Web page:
I can’t know what you find interesting, but it is very unlikely that the internet has nothing in Chinese that will interest you. Below, I will share some audio sources that I have enjoyed throughout the years, along with ideas about how to approach them and how to find similar sources. The general advice for finding something online is to ask native speakers directly. You probably have some friends or language exchange partners. Ask them to search with you. They can probably find lots of material without too much effort. You can also try asking on Reddit or Chinese Forums.
Advanced learner podcasts
There are several podcasts that provide advanced listening material. This is typically produced for foreigners like us, so you might wonder why I would recommend it in this article about native Chinese audio. The answer is that you shouldn’t focus on the actual dialogues or texts, you should focus on the conversation in the studio between the hosts. If it’s an advanced podcast, it should be entirely in Chinese. Their language, although slightly slowed down and a bit simpler than real native material, is still quite natural. They might spend a lot of time tailoring the dialogue or text to meet your needs, but the language they use between themselves when discussing the content is more natural. This was one of my most important springboards to real native audio!
In fact, there are a number of advanced learner podcasts on FluentU!
FluentU takes authentic videos—like music videos, movie trailers, news and inspiring talks—and turns them into personalized language learning lessons.
Listening to talk shows and radio programs
One of the best ways to learn colloquial Chinese without living in China is to listen to as much radio as possible or watch as many talk shows as you can (if you don’t want the video, it is fairly easy to just extract the audio). These are real people talking about real things and even though they might speak quickly, it is not very advanced when it comes to vocabulary and grammar.
Again, motivation is king, you need to find topics that interest you. For instance, I personally can’t stand most talk shows on TV and never watch them, but I find interviews on some radio stations to be quite interesting. Interviews are usually less chaotic, contain more interesting things and are presented with the goal of making you understand rather than just entertaining you. I get most my listening material in this category from Radio Taiwan International, but there are many other sources if you’re not particularly interested in Taiwan.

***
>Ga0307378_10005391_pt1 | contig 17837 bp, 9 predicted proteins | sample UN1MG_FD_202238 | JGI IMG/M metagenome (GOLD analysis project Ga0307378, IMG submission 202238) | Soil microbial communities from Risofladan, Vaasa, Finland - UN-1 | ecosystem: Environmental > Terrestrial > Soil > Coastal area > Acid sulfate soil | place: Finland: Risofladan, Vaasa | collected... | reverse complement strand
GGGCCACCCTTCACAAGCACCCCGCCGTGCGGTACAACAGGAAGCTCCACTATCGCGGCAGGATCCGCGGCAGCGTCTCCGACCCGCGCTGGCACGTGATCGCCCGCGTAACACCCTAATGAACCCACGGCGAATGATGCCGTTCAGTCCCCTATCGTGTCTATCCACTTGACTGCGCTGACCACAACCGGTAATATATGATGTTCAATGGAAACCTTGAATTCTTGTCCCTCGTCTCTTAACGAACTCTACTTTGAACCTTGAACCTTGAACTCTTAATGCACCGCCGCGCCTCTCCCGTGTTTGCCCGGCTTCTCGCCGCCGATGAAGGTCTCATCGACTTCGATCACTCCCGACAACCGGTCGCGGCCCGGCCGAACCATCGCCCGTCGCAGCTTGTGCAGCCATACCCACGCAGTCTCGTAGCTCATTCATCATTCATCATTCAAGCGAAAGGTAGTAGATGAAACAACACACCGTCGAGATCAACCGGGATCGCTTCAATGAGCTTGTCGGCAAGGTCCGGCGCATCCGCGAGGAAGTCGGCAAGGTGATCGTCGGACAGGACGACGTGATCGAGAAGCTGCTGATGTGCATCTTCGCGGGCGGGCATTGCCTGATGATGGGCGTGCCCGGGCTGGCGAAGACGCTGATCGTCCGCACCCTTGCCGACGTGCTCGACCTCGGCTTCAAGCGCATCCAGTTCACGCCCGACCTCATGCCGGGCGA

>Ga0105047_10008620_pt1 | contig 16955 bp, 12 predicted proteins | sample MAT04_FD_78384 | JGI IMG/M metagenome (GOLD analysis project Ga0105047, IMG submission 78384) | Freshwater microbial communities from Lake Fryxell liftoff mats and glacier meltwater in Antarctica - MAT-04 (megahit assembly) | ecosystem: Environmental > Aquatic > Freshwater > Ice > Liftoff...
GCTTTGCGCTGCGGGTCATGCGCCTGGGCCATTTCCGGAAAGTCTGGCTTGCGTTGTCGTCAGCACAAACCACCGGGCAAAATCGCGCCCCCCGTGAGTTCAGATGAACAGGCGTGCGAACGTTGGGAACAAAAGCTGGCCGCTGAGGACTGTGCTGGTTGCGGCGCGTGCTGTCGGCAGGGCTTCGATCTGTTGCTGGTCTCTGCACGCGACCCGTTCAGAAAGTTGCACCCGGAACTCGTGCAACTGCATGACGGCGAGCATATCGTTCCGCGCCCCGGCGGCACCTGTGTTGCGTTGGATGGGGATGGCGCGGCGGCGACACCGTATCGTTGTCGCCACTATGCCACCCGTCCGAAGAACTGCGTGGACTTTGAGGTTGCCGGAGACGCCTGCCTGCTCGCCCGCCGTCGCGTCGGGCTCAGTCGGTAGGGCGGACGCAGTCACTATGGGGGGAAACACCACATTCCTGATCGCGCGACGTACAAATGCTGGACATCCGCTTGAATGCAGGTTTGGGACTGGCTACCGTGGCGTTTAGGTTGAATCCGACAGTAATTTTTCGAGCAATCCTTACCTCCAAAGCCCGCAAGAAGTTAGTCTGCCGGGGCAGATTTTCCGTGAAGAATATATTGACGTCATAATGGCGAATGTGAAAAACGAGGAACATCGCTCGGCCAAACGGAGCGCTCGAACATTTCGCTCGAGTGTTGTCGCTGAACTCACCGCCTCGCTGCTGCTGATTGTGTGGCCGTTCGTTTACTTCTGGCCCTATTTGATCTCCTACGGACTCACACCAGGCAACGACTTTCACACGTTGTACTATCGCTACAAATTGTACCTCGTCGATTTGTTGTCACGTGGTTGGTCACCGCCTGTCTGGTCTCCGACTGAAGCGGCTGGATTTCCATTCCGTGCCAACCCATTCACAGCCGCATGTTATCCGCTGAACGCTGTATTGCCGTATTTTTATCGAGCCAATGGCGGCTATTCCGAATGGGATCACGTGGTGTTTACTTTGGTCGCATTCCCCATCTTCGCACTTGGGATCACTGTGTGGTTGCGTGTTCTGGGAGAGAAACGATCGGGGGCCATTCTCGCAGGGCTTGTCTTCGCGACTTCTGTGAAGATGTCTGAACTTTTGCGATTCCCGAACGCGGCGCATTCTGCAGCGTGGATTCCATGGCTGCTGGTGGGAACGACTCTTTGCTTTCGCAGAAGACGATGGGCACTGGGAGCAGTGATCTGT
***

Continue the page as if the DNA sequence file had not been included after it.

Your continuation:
Listening to news in Chinese
Depending on what channel you are using, news can either be hard or very hard. The hardest news broadcasts are those that consist of written news reports read aloud at a rapid pace. This is very, very hard if your Chinese listening ability is not already fairly good. TV news broadcasts are a bit easier, partly because there is visual support and partly because news anchors are speaking directly to you rather than just reading something aloud into a microphone.
If you are interested in current affairs but don’t feel ready to dive into these kinds of broadcasts, I suggest interviews or talks about current events. As soon as they stop reading things, the language level becomes a lot easier to deal with and the speed comes down a bit, too.
Games and sports broadcasts in Chinese
I have spent many, many hours watching professional StarCraft 2 matches in Chinese. This is actually more or less the same thing as watching sports broadcasts, meaning that there is a small number of words specific to the game/sport, but after you get past the initial threshold, it is all very normal language. Again, let your interest guide you, if you like basketball, check a few channels covering Chinese or foreign leagues. If you like computer games, do the same for whatever game you fancy. If you just happen like StarCraft 2, you are in luck! I have written a long article about how to use StarCraft 2 to learn Chinese.
Introduction to science fiction
As promised above, here is a complete lecture series which is in theory all about science fiction. In practice, this covers a wide variety of related topics (let’s just say that this teacher isn’t much for sticking to a boring lesson plan). It is mostly focused on Western science fiction, but the lecturer does a good job of relating things to Chinese society in general and Taiwan in particular. I have listened to the entire series several times and enjoy it quite a lot, but it starts getting really good only after a few lectures. This course was produced by 國立清華大學 and is part of their open course program. The language used is moderately difficult, meaning that it’s spoken Chinese but that some concepts discussed are sometimes fairly complex.
Skeptoid is the creation of Brian Dunning and the title “Critical Analysis of Pop Phenomena” says it all. He takes on different myths, legends and stories and (usually) debunks them. It’s a little bit like an audio alternative to Myth Busters. The good news is that there is a Chinese version, meaning that many episodes have been translated into Chinese and recorded in audio. Both the translations and the recordings are of high quality, but rather difficult (since it is written language rather than spoken). Unfortunately, there has been no new episodes since August last year, so if you like the podcast, please support it and send encouraging e-mails to 俐思 and hope she will take up the project again.